“I had to be sure,” Tome said, wiping the blond stubble on his chin. “Had to be sure he was dead. There’s nothing left: no patterns. No way he escaped.”

“Sure doesn’t feel like we won, does it?” Darrow sighed. He pointed at the sword, now rolling away. “You guys stab him with that?” Tome turned, and the two walked away to the hex door.

“He did it,” he replied. “His back was the only one left to stab.”

 

—–

 

Tecker walked through the lobby of the empty hotel: dressed in a jeans and a buttoned-up shirt. No trace of the armor remained on him, yet his short hair was pressed firm to his head where the helmet had been. Darrow trailed behind him, taking sideways glances at the plush decor.

“Does she know you’re out?” he asked.

“She should,” Tecker said, leading the way to a row of numbered hex doors. “I said I’d meet her here after they let me go. Now where was it? Ah, here we are.”

He stopped next to a door labeled ‘6,’ and Darrow hung back as Tecker stepped in.

“Well, good luck man,” he stated, giving a curt nod.

“Good luck?” Tecker repeated. “For what?”

“Oh, well, come on––” Darrow started, “you two are like a thing now right? I mean, she was there when you were having your operations and by your bed every day. I just figured––you know––”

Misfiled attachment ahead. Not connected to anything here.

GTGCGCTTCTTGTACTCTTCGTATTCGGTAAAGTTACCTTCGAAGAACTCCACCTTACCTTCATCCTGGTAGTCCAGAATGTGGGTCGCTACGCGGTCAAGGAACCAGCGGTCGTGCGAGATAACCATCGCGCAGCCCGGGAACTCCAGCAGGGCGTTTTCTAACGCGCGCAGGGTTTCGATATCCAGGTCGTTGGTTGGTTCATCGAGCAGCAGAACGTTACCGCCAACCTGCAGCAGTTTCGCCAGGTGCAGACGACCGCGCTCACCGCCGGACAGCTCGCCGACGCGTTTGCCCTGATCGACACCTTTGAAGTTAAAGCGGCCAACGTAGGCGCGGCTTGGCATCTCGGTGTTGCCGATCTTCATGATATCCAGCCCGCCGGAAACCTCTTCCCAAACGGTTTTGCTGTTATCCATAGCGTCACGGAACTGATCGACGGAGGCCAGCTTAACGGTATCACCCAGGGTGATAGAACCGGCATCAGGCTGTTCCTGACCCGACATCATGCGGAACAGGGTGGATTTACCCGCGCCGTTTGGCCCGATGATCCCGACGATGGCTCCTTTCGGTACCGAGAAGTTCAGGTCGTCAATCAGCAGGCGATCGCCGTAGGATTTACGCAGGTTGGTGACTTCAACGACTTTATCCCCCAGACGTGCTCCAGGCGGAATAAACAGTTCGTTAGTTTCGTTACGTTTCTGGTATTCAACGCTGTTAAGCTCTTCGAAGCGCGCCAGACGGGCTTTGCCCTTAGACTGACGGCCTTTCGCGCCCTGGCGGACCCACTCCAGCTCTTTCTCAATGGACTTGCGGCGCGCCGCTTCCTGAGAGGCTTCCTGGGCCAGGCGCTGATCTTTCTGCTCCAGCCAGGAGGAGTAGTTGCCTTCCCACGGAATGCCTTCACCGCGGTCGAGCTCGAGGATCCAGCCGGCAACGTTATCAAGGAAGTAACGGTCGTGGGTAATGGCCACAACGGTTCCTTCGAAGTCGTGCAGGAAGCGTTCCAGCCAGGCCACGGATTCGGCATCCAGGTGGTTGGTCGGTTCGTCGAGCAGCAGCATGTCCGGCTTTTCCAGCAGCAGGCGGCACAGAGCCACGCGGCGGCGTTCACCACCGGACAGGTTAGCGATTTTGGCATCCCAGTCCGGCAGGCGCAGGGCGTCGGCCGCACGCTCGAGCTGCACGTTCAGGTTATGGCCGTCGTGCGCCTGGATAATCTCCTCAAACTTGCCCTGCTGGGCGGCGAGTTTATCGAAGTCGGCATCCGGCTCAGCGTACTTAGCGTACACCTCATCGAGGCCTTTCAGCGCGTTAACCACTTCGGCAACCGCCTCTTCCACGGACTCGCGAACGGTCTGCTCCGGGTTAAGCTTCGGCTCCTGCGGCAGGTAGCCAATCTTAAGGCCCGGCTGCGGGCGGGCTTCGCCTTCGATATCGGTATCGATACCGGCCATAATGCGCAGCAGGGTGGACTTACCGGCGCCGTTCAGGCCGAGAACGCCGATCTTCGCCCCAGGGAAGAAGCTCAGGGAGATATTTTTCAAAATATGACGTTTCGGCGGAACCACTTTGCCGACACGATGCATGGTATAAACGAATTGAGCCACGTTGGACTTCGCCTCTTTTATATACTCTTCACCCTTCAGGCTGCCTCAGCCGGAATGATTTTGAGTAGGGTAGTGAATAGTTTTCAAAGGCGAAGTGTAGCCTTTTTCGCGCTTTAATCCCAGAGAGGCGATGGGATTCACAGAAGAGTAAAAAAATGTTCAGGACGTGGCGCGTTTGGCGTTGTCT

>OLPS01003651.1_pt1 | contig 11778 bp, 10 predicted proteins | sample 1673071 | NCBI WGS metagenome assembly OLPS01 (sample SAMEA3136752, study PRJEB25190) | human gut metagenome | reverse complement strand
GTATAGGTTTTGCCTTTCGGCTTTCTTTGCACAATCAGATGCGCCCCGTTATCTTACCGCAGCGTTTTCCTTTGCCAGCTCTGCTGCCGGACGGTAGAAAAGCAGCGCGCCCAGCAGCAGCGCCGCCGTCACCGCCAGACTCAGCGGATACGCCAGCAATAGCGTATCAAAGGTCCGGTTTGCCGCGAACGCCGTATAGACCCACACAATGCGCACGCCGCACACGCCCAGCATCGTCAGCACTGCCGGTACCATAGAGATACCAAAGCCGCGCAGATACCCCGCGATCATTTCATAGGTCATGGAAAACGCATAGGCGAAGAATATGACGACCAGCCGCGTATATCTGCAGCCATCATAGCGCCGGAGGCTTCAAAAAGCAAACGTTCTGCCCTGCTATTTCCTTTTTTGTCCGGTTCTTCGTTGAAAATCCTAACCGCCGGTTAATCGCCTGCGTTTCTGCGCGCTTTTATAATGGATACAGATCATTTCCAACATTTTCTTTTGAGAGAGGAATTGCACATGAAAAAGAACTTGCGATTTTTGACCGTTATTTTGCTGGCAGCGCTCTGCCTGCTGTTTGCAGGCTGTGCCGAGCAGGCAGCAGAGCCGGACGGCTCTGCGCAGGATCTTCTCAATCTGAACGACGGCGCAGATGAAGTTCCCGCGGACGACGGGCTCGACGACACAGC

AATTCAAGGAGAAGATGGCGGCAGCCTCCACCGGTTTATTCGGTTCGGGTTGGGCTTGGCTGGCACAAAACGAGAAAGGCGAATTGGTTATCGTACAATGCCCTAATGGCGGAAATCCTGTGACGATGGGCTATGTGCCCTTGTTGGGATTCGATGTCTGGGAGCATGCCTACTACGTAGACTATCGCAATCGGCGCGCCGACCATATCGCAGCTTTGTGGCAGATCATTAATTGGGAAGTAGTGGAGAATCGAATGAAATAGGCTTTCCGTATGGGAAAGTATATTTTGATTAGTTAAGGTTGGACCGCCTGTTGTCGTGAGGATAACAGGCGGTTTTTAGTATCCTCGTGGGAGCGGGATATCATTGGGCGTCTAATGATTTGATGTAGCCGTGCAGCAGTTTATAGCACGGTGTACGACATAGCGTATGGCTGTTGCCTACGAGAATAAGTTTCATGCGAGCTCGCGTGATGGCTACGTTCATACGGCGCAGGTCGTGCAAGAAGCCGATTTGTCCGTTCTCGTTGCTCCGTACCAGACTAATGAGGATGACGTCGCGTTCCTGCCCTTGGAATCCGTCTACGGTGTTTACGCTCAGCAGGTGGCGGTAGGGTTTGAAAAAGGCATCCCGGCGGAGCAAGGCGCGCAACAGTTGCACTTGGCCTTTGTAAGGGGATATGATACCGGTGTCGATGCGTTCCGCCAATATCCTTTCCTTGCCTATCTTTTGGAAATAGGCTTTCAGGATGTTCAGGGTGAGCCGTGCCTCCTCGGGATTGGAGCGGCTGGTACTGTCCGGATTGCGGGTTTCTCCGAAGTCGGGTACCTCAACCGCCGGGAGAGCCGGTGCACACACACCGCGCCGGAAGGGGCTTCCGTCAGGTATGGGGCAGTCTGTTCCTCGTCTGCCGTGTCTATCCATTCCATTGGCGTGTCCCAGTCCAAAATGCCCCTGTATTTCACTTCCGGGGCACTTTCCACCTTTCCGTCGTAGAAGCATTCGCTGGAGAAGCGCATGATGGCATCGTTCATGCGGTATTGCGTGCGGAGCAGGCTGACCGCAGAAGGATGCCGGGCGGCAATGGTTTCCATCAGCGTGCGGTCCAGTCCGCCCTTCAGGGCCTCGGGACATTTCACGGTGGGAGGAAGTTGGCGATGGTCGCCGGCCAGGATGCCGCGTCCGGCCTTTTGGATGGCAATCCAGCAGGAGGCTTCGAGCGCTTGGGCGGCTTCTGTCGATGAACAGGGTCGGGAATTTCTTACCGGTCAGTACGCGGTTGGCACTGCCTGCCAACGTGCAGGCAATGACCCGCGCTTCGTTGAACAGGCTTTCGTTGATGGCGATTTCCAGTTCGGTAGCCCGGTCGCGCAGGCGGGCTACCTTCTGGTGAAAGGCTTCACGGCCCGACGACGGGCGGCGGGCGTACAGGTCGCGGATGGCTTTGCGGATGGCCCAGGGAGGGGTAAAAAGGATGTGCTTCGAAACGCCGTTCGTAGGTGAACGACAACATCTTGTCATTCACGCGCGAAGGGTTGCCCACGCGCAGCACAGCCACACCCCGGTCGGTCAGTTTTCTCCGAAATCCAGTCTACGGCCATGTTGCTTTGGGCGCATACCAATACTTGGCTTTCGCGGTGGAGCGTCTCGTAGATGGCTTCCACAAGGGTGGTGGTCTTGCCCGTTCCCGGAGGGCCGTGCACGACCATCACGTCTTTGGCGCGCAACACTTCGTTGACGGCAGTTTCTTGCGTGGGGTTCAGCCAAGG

Tecker put one hand on one of the six poles marking the door. “Darrow, you can come up with me; you don’t have to leave just because––”

“No, no!” Darrow pleaded. “I know you guys probably want to be alone now.” He cleared his throat. “You had that helmet on the entire time at the hospital, right? It must have been tough, not even being able to kiss her. Well, I guess you might have been able to: sideways through that crack by your chin. Like maybe half. It would be dangerous with those jagged edges, though.”

Tecker sighed. “Yes, I must ask Eon to punch my face harder next time. Have a good night, then, Darrow.”

Darrow waved, winked, and trotted away.

“Honestly,” Tecker said. The lobby vanished and a long hallway lined with doors took its place. Most were ajar as he walked out and past: leading to rooms with luggage cases sitting on beds. Tecker strolled to the end, where a room labeled ‘Penthouse’ awaited him. He knocked on the closed door.

“Sideways through the crack,” he muttered. He brushed his cheek, feeling the sides of his lips. Shaking his head, he continued to wait as a sharp clank sounded from beyond the door.

“Coming!” Mean said, and the door flew inward, banging as it hit a wall. She jumped up from her seat at a table, running over.

“Hey!” she said, wrapping her arms around his torso. “They let you out!”

“Yeah,” Tecker said, squeezing her back. “Though I might have been sent back if that door had swung outward.”

She rolled her eyes, pulling back to look at his face. “And you took the helmet back off, too!”

Tecker smiled. “Yep. Never putting it back on––promise.”

She touched him on the arm, dragging her fingers past his wrist and grasping his hand. Tugging it down, she stood on her toes as he dipped his head to hers.

“Ah––so!” she blurted out, pulling back. “You want to pick a movie to watch or something?” She broke away, looking over into the next room. “I’ve got stuff from our world in there too, so––”